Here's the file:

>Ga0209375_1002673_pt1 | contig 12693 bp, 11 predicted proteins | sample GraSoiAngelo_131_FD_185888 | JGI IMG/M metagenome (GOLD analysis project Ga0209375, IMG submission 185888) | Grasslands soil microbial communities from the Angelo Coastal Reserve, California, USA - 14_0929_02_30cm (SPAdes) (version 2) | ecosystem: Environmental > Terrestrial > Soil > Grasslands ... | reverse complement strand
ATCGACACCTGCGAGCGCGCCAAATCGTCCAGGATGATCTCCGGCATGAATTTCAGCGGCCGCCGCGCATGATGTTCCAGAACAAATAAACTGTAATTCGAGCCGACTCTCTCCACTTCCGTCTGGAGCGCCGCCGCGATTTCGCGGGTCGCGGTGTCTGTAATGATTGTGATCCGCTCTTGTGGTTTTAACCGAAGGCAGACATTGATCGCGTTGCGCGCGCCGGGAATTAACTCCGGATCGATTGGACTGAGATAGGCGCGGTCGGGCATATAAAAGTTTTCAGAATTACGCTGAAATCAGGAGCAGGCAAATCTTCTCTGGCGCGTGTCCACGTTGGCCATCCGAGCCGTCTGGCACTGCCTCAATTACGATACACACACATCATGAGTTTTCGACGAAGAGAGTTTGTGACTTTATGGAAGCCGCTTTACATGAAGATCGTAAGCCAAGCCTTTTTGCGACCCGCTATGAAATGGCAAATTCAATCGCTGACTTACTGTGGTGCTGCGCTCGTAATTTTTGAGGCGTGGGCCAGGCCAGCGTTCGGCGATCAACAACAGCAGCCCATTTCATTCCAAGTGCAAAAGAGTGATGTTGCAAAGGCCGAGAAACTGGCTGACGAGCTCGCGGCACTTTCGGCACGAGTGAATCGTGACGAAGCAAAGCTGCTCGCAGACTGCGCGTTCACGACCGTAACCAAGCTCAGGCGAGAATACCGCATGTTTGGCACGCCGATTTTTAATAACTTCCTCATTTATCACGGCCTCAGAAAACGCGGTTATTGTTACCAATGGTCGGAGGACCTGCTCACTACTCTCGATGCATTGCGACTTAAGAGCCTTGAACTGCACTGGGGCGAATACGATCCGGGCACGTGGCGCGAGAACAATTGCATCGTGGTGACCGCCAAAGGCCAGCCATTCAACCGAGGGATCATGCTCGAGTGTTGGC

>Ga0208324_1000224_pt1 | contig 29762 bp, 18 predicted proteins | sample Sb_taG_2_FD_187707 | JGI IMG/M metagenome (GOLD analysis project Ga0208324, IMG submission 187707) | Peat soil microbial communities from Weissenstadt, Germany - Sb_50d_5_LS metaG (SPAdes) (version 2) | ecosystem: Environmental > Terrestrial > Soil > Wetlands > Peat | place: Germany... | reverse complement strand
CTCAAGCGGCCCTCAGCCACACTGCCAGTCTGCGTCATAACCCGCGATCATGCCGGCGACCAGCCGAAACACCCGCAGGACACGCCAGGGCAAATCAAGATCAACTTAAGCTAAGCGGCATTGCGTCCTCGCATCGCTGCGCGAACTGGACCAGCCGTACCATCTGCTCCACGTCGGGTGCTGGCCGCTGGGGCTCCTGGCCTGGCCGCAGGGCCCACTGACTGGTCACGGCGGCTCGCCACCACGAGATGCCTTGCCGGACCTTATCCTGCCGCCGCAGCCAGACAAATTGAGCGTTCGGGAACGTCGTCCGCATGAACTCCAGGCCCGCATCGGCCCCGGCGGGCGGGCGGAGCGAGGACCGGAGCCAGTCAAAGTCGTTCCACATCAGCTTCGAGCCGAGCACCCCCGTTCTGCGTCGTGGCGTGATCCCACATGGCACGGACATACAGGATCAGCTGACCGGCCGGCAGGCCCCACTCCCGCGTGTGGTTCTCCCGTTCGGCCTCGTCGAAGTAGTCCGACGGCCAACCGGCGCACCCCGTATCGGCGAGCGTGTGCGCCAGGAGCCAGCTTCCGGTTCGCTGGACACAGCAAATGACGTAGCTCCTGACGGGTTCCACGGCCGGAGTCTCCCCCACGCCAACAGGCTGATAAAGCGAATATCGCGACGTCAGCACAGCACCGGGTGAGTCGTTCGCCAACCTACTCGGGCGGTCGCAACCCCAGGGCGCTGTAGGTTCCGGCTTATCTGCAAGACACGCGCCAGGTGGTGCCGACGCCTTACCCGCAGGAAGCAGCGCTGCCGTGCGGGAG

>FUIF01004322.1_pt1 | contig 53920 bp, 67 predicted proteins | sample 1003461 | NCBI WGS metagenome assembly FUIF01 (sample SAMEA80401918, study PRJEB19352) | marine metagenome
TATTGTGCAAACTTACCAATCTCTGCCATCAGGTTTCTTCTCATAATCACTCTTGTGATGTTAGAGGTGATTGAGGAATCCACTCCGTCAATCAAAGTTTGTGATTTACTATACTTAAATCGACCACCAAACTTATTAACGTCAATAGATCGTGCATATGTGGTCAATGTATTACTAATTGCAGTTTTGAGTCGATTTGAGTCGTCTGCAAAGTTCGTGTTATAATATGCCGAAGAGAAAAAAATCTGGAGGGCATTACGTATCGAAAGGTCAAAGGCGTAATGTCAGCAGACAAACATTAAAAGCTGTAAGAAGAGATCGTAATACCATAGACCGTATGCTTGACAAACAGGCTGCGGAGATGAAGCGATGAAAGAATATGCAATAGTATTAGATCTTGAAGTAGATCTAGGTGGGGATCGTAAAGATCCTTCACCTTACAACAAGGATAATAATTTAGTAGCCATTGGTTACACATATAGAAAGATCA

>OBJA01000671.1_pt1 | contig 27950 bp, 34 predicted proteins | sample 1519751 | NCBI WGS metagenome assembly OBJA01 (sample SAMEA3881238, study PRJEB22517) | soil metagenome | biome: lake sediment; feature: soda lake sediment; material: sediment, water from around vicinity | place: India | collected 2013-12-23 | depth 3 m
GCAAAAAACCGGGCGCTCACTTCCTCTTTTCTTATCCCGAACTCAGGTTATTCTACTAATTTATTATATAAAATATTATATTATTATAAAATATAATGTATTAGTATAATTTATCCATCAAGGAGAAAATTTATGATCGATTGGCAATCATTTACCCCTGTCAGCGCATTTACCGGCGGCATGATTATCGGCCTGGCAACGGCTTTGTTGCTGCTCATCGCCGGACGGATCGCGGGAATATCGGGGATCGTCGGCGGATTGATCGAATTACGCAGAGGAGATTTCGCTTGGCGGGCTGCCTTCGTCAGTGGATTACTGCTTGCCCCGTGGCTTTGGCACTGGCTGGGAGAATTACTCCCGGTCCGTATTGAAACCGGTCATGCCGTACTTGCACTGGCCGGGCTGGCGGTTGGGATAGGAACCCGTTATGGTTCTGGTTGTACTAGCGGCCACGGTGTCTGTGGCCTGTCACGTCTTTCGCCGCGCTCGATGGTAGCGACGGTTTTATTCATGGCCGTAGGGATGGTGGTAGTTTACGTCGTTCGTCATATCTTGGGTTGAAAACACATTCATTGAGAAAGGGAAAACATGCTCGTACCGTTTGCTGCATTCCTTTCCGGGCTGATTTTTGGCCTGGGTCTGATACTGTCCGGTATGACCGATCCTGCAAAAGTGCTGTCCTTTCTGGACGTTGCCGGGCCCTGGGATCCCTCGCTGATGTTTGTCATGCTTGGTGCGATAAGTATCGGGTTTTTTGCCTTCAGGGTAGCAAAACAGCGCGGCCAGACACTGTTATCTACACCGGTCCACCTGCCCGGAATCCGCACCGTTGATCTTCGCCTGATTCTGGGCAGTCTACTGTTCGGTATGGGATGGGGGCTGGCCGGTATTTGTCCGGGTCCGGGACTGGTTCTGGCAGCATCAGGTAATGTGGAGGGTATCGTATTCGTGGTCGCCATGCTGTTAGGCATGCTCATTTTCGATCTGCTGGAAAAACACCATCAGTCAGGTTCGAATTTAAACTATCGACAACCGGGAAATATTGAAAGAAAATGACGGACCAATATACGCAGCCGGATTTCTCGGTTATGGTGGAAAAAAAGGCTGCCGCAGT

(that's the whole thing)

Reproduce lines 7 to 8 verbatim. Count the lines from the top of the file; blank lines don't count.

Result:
>OBJA01000671.1_pt1 | contig 27950 bp, 34 predicted proteins | sample 1519751 | NCBI WGS metagenome assembly OBJA01 (sample SAMEA3881238, study PRJEB22517) | soil metagenome | biome: lake sediment; feature: soda lake sediment; material: sediment, water from around vicinity | place: India | collected 2013-12-23 | depth 3 m
GCAAAAAACCGGGCGCTCACTTCCTCTTTTCTTATCCCGAACTCAGGTTATTCTACTAATTTATTATATAAAATATTATATTATTATAAAATATAATGTATTAGTATAATTTATCCATCAAGGAGAAAATTTATGATCGATTGGCAATCATTTACCCCTGTCAGCGCATTTACCGGCGGCATGATTATCGGCCTGGCAACGGCTTTGTTGCTGCTCATCGCCGGACGGATCGCGGGAATATCGGGGATCGTCGGCGGATTGATCGAATTACGCAGAGGAGATTTCGCTTGGCGGGCTGCCTTCGTCAGTGGATTACTGCTTGCCCCGTGGCTTTGGCACTGGCTGGGAGAATTACTCCCGGTCCGTATTGAAACCGGTCATGCCGTACTTGCACTGGCCGGGCTGGCGGTTGGGATAGGAACCCGTTATGGTTCTGGTTGTACTAGCGGCCACGGTGTCTGTGGCCTGTCACGTCTTTCGCCGCGCTCGATGGTAGCGACGGTTTTATTCATGGCCGTAGGGATGGTGGTAGTTTACGTCGTTCGTCATATCTTGGGTTGAAAACACATTCATTGAGAAAGGGAAAACATGCTCGTACCGTTTGCTGCATTCCTTTCCGGGCTGATTTTTGGCCTGGGTCTGATACTGTCCGGTATGACCGATCCTGCAAAAGTGCTGTCCTTTCTGGACGTTGCCGGGCCCTGGGATCCCTCGCTGATGTTTGTCATGCTTGGTGCGATAAGTATCGGGTTTTTTGCCTTCAGGGTAGCAAAACAGCGCGGCCAGACACTGTTATCTACACCGGTCCACCTGCCCGGAATCCGCACCGTTGATCTTCGCCTGATTCTGGGCAGTCTACTGTTCGGTATGGGATGGGGGCTGGCCGGTATTTGTCCGGGTCCGGGACTGGTTCTGGCAGCATCAGGTAATGTGGAGGGTATCGTATTCGTGGTCGCCATGCTGTTAGGCATGCTCATTTTCGATCTGCTGGAAAAACACCATCAGTCAGGTTCGAATTTAAACTATCGACAACCGGGAAATATTGAAAGAAAATGACGGACCAATATACGCAGCCGGATTTCTCGGTTATGGTGGAAAAAAAGGCTGCCGCAGT